Although it’s best known for producing good catches of rainbow and brown trout, Lake Jocassee in the South Carolina mountains is also a well-kept secret honey-hole for big black bass, boasting state records for three of the four main species in South Carolina.
“Bass fishing in December is usually a good time to catch numbers and size of bass,” said guide Rob McComas of Mill Spring, N.C., who has landed some giant largemouth and spotted bass from the lake. “The fish will be oriented to banks, points and laydowns, and out in the river and creek channels, so there are plenty of areas to choose from.”
McComas (828-674-5041) said largemouth bass fishing is best on points and tree laydowns over deep water.
“I like to fish baits up in the water column, as fish are feeding pretty good and will give chase to a bait,” he said. “Fish spinnerbaits swimbaits and even some topwater. The water will be warmer than you might think, especially since the early fall water was so warm.”
To catch spotted bass, look for them in the middle of river and creek channels, he said.
“They move a lot, so be sure you do, too. Keep moving until you graph fish, and fish for them with jigging spoons, medium live minnows and underspins. The fish may be as shallow as 20 feet or as deep as 80 feet, depending on the weather and bait location.”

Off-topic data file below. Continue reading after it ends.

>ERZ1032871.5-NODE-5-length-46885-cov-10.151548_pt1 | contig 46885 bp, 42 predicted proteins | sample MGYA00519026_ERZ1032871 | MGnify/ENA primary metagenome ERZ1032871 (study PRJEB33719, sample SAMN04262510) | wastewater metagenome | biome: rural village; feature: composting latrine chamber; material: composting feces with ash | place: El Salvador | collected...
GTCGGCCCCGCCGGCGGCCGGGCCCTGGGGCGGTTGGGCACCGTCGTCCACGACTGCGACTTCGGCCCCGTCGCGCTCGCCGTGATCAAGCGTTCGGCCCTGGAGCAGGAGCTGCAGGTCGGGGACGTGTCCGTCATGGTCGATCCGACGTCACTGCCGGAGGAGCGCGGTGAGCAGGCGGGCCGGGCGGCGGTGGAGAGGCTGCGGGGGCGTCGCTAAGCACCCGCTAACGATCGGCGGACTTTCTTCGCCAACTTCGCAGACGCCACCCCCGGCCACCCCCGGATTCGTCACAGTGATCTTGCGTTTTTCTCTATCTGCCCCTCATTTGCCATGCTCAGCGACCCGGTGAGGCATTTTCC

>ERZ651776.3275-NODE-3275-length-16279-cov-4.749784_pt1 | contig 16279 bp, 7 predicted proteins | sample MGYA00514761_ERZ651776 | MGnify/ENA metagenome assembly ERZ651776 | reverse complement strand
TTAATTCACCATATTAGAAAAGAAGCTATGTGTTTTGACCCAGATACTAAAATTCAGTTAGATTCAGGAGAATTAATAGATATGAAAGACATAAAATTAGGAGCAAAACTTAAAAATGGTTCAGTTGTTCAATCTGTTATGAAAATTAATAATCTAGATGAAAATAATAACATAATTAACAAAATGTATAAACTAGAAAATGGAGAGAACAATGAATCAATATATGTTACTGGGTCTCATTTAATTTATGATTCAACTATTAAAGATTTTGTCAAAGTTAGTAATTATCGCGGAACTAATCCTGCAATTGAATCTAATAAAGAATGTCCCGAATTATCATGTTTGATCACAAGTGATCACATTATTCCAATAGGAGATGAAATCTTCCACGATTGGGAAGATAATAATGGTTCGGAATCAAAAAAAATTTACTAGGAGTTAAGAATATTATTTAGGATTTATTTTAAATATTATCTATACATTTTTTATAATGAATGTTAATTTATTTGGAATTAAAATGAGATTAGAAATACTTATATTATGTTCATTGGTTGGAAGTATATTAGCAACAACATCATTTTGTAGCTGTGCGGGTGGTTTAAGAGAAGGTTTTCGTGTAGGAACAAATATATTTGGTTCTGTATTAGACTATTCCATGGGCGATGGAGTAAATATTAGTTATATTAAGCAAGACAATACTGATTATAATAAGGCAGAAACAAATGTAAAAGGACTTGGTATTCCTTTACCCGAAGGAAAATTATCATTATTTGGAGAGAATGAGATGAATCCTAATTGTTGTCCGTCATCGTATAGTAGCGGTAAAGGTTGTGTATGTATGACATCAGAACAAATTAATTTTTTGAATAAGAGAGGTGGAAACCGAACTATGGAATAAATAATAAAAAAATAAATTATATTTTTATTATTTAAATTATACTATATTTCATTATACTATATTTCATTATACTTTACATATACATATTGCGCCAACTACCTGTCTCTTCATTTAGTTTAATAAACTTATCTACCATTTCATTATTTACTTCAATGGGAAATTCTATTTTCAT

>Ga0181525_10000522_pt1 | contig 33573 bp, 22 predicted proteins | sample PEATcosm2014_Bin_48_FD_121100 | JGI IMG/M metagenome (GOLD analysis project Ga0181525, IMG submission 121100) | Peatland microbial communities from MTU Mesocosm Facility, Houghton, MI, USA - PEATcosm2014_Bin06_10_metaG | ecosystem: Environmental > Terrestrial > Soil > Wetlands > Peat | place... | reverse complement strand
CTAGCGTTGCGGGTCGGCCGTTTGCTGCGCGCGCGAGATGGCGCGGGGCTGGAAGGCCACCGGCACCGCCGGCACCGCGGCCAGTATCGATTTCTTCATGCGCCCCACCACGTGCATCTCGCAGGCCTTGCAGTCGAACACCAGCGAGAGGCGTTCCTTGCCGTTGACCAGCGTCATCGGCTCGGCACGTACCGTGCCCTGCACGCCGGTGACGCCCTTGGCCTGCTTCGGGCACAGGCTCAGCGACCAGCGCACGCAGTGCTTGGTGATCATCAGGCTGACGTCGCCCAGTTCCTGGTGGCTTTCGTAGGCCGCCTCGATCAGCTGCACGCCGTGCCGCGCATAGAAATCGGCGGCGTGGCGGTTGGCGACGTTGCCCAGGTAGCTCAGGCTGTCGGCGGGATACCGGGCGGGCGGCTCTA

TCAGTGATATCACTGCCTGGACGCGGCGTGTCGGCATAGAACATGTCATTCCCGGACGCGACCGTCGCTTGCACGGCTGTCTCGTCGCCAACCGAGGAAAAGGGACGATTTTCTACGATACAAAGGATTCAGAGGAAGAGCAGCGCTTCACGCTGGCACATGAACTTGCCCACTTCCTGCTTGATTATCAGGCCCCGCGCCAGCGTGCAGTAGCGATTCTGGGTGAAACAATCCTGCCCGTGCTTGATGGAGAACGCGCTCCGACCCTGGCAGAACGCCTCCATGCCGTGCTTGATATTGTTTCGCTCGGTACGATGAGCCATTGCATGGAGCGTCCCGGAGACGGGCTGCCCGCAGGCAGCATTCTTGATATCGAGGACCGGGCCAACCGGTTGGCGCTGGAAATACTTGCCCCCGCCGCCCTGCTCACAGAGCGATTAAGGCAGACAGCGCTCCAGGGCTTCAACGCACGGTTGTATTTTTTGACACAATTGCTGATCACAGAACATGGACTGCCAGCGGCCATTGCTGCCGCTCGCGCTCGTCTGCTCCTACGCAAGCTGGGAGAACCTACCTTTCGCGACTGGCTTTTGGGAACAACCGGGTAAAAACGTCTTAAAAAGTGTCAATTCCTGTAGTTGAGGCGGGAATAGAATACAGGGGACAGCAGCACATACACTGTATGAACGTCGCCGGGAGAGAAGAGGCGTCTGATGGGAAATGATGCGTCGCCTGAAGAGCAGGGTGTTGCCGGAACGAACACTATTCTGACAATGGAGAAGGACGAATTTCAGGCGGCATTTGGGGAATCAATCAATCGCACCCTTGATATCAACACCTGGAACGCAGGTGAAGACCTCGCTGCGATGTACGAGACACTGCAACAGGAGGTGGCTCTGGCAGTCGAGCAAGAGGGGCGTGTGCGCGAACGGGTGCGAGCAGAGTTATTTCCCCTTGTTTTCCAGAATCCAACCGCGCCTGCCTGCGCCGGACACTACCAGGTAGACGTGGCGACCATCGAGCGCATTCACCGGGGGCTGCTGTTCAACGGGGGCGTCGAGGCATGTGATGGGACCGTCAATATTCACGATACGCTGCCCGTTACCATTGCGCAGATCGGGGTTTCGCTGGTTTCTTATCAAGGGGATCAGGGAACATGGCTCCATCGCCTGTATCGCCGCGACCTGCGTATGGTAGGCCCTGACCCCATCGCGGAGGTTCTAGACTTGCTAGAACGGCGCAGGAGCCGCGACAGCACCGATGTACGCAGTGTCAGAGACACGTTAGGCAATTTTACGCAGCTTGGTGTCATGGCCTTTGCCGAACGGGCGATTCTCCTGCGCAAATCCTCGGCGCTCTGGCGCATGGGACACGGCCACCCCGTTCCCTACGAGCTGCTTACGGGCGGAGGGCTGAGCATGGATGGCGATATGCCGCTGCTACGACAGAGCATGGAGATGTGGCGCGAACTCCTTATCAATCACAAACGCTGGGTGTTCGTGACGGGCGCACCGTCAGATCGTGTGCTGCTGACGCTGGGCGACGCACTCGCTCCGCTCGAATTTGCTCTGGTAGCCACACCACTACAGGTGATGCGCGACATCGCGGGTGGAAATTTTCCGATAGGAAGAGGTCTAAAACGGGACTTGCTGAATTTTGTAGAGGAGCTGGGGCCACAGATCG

Fish located on the bottom are best caught on jigging spoons, and fish suspended in the channel are best caught on live minnows, he said.
“You might also catch some big yellow perch and some stocker trout fishing like this. The perch will usually die after being reeled up from deep water, so they are good for the table.”
In January, the fish will mostly be transitioning to points, McComas said.
“This is the best time for me to catch smallies on Jocassee. Jigging spoons, float-and -fly and drop shots are good choices,” he said. “Fish may be on bluff banks as well. Don’t worry about graphing fish, just fish areas thoroughly and slowly.”
Jocassee holds state records for three of the four bass species in the lake – smallmouth (9 pounds, 7 ounces), spotted bass (8 pounds, 5 ounces) and redeye bass (5 pounds, 2.5 ounces – also the world record for the species).